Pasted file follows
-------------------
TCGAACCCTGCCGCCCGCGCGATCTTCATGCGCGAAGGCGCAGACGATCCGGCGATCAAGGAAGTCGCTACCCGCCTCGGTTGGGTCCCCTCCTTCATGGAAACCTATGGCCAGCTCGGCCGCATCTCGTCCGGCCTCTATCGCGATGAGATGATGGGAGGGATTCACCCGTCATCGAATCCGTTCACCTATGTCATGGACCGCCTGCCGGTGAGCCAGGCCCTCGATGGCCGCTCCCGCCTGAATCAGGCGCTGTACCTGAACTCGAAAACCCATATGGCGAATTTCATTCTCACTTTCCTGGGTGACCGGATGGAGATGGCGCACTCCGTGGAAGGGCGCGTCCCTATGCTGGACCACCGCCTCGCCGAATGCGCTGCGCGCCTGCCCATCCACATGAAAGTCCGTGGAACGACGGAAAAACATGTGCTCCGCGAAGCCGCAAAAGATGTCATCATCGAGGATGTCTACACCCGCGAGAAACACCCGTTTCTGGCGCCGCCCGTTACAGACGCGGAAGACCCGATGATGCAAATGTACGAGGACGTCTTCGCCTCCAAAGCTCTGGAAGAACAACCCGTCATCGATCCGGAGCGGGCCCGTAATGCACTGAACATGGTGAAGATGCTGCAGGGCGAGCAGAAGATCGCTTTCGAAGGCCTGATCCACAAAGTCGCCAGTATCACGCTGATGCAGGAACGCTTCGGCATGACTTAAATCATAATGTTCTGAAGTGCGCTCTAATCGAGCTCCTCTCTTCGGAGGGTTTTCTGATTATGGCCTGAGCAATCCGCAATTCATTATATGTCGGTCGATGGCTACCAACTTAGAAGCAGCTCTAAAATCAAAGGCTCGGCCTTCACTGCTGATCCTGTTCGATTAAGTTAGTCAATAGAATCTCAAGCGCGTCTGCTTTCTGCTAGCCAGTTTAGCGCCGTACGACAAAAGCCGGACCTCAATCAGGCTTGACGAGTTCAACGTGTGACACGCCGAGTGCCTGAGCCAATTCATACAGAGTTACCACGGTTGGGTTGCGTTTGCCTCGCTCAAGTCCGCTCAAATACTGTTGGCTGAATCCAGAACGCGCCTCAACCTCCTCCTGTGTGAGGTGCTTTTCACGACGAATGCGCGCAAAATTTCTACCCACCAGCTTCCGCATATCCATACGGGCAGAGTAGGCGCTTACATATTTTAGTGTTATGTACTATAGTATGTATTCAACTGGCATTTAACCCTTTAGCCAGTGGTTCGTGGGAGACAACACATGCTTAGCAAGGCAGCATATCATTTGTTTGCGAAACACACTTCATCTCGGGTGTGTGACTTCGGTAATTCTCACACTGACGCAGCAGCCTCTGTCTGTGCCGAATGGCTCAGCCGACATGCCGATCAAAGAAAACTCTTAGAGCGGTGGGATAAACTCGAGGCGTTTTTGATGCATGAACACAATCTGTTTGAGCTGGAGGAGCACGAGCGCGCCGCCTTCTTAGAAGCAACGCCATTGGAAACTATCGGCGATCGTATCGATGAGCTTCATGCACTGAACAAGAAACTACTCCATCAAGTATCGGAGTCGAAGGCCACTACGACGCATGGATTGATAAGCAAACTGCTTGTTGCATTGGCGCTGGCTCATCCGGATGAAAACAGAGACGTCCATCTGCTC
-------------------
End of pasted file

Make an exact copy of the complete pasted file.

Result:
TCGAACCCTGCCGCCCGCGCGATCTTCATGCGCGAAGGCGCAGACGATCCGGCGATCAAGGAAGTCGCTACCCGCCTCGGTTGGGTCCCCTCCTTCATGGAAACCTATGGCCAGCTCGGCCGCATCTCGTCCGGCCTCTATCGCGATGAGATGATGGGAGGGATTCACCCGTCATCGAATCCGTTCACCTATGTCATGGACCGCCTGCCGGTGAGCCAGGCCCTCGATGGCCGCTCCCGCCTGAATCAGGCGCTGTACCTGAACTCGAAAACCCATATGGCGAATTTCATTCTCACTTTCCTGGGTGACCGGATGGAGATGGCGCACTCCGTGGAAGGGCGCGTCCCTATGCTGGACCACCGCCTCGCCGAATGCGCTGCGCGCCTGCCCATCCACATGAAAGTCCGTGGAACGACGGAAAAACATGTGCTCCGCGAAGCCGCAAAAGATGTCATCATCGAGGATGTCTACACCCGCGAGAAACACCCGTTTCTGGCGCCGCCCGTTACAGACGCGGAAGACCCGATGATGCAAATGTACGAGGACGTCTTCGCCTCCAAAGCTCTGGAAGAACAACCCGTCATCGATCCGGAGCGGGCCCGTAATGCACTGAACATGGTGAAGATGCTGCAGGGCGAGCAGAAGATCGCTTTCGAAGGCCTGATCCACAAAGTCGCCAGTATCACGCTGATGCAGGAACGCTTCGGCATGACTTAAATCATAATGTTCTGAAGTGCGCTCTAATCGAGCTCCTCTCTTCGGAGGGTTTTCTGATTATGGCCTGAGCAATCCGCAATTCATTATATGTCGGTCGATGGCTACCAACTTAGAAGCAGCTCTAAAATCAAAGGCTCGGCCTTCACTGCTGATCCTGTTCGATTAAGTTAGTCAATAGAATCTCAAGCGCGTCTGCTTTCTGCTAGCCAGTTTAGCGCCGTACGACAAAAGCCGGACCTCAATCAGGCTTGACGAGTTCAACGTGTGACACGCCGAGTGCCTGAGCCAATTCATACAGAGTTACCACGGTTGGGTTGCGTTTGCCTCGCTCAAGTCCGCTCAAATACTGTTGGCTGAATCCAGAACGCGCCTCAACCTCCTCCTGTGTGAGGTGCTTTTCACGACGAATGCGCGCAAAATTTCTACCCACCAGCTTCCGCATATCCATACGGGCAGAGTAGGCGCTTACATATTTTAGTGTTATGTACTATAGTATGTATTCAACTGGCATTTAACCCTTTAGCCAGTGGTTCGTGGGAGACAACACATGCTTAGCAAGGCAGCATATCATTTGTTTGCGAAACACACTTCATCTCGGGTGTGTGACTTCGGTAATTCTCACACTGACGCAGCAGCCTCTGTCTGTGCCGAATGGCTCAGCCGACATGCCGATCAAAGAAAACTCTTAGAGCGGTGGGATAAACTCGAGGCGTTTTTGATGCATGAACACAATCTGTTTGAGCTGGAGGAGCACGAGCGCGCCGCCTTCTTAGAAGCAACGCCATTGGAAACTATCGGCGATCGTATCGATGAGCTTCATGCACTGAACAAGAAACTACTCCATCAAGTATCGGAGTCGAAGGCCACTACGACGCATGGATTGATAAGCAAACTGCTTGTTGCATTGGCGCTGGCTCATCCGGATGAAAACAGAGACGTCCATCTGCTC